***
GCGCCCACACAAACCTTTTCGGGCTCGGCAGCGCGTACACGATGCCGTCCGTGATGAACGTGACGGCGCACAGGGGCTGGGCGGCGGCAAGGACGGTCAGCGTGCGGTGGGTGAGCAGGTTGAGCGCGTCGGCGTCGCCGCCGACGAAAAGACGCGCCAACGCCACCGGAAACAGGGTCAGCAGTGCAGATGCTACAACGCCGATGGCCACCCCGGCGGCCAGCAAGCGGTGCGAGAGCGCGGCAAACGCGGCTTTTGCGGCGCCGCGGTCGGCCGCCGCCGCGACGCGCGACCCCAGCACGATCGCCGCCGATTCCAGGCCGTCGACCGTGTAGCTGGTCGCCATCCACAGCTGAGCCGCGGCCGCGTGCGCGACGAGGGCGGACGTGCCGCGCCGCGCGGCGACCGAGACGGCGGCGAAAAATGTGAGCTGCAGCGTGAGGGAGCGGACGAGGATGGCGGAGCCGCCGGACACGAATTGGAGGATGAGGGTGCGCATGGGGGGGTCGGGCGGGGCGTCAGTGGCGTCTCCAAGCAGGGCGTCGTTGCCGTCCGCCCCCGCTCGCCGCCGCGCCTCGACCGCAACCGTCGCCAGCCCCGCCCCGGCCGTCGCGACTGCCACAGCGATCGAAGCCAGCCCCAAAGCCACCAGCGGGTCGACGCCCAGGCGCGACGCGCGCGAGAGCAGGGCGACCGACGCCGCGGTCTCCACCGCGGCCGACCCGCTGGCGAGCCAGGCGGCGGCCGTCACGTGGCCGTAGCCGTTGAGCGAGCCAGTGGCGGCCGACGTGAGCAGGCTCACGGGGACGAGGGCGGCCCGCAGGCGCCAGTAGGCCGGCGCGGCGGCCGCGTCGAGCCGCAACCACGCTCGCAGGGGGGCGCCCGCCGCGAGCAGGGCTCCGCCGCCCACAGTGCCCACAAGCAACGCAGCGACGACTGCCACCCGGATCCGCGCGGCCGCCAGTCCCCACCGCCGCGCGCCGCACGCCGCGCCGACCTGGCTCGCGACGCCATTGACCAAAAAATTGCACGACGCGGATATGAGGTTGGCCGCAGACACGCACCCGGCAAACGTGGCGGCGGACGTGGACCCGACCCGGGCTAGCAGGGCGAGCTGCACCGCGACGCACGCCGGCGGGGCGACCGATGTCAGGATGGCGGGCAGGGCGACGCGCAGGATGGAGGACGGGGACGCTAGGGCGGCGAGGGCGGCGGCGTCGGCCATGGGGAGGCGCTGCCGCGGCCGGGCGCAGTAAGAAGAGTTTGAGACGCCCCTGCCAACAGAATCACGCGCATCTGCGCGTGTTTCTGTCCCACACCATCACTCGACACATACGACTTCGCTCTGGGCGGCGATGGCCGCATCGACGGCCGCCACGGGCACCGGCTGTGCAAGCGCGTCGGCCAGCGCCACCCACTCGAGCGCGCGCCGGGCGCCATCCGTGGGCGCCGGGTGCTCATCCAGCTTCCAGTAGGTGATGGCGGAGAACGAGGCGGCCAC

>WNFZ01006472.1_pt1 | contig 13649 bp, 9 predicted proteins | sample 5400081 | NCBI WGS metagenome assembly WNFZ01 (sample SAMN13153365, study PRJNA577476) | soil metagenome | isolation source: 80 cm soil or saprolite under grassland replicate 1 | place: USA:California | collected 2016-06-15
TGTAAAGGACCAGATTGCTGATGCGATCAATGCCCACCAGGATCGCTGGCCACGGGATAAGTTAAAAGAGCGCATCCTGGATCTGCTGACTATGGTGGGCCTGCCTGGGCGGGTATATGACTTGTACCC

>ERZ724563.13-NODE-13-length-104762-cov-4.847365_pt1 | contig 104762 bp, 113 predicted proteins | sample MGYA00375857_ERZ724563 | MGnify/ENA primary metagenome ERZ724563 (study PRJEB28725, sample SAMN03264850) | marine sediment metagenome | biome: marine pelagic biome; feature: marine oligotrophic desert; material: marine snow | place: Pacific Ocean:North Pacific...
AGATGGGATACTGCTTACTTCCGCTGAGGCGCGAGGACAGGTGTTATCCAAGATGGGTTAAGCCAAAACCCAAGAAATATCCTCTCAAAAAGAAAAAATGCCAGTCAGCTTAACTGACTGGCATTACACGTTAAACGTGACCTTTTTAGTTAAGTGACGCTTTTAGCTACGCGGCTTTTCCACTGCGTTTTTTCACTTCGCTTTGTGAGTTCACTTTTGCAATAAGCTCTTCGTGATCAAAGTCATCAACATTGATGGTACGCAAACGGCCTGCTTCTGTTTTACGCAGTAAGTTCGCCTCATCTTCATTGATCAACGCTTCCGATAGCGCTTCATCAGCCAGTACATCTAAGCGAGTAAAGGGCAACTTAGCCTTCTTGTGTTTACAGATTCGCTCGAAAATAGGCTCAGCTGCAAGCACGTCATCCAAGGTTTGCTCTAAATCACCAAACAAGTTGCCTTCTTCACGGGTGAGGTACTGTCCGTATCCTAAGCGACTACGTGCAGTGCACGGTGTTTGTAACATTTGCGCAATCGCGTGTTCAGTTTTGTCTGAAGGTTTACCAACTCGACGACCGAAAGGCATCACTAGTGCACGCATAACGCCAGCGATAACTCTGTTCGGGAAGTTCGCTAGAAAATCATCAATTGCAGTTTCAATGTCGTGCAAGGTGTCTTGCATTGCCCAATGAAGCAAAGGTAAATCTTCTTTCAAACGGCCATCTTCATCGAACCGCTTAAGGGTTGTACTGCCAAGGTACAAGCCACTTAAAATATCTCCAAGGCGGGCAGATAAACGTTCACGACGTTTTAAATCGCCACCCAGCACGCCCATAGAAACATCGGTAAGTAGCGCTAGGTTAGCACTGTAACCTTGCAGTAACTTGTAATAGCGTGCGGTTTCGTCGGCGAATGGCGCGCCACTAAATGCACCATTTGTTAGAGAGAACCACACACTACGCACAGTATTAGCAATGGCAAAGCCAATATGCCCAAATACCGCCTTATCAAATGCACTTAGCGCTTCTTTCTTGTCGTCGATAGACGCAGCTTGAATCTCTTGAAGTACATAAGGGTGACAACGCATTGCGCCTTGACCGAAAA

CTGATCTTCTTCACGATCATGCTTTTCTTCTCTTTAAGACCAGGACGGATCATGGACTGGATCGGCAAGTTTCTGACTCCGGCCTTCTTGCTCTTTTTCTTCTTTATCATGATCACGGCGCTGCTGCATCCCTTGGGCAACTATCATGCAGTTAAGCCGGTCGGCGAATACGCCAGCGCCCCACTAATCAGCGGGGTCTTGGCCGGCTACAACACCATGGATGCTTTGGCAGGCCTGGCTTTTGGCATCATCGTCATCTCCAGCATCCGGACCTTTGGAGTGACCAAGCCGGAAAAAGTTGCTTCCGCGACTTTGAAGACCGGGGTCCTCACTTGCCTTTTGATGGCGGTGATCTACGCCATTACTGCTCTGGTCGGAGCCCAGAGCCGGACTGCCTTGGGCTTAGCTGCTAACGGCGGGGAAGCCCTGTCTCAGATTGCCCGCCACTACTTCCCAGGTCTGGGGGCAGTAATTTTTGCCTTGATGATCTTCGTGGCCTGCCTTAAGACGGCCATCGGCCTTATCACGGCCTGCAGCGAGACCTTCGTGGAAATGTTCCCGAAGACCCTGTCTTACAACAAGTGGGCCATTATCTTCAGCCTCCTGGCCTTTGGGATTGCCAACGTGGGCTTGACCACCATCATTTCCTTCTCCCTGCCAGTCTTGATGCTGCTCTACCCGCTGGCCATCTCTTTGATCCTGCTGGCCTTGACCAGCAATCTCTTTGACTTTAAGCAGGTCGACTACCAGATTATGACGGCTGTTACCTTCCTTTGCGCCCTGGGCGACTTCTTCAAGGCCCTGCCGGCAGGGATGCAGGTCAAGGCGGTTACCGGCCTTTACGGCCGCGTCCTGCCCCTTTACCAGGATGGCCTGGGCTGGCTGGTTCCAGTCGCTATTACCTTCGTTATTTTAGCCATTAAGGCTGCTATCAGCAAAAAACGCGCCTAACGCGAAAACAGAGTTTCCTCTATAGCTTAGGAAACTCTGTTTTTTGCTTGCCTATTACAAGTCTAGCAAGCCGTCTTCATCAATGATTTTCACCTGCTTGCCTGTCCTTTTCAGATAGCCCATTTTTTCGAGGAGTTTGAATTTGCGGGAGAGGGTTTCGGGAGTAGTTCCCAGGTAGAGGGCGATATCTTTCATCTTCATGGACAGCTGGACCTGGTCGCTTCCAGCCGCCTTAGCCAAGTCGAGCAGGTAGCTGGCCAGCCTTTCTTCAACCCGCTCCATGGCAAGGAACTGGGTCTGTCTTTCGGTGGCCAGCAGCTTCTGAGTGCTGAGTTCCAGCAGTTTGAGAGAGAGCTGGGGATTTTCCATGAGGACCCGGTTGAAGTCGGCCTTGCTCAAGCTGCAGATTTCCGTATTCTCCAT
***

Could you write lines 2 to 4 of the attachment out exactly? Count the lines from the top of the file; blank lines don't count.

>WNFZ01006472.1_pt1 | contig 13649 bp, 9 predicted proteins | sample 5400081 | NCBI WGS metagenome assembly WNFZ01 (sample SAMN13153365, study PRJNA577476) | soil metagenome | isolation source: 80 cm soil or saprolite under grassland replicate 1 | place: USA:California | collected 2016-06-15
TGTAAAGGACCAGATTGCTGATGCGATCAATGCCCACCAGGATCGCTGGCCACGGGATAAGTTAAAAGAGCGCATCCTGGATCTGCTGACTATGGTGGGCCTGCCTGGGCGGGTATATGACTTGTACCC

>ERZ724563.13-NODE-13-length-104762-cov-4.847365_pt1 | contig 104762 bp, 113 predicted proteins | sample MGYA00375857_ERZ724563 | MGnify/ENA primary metagenome ERZ724563 (study PRJEB28725, sample SAMN03264850) | marine sediment metagenome | biome: marine pelagic biome; feature: marine oligotrophic desert; material: marine snow | place: Pacific Ocean:North Pacific...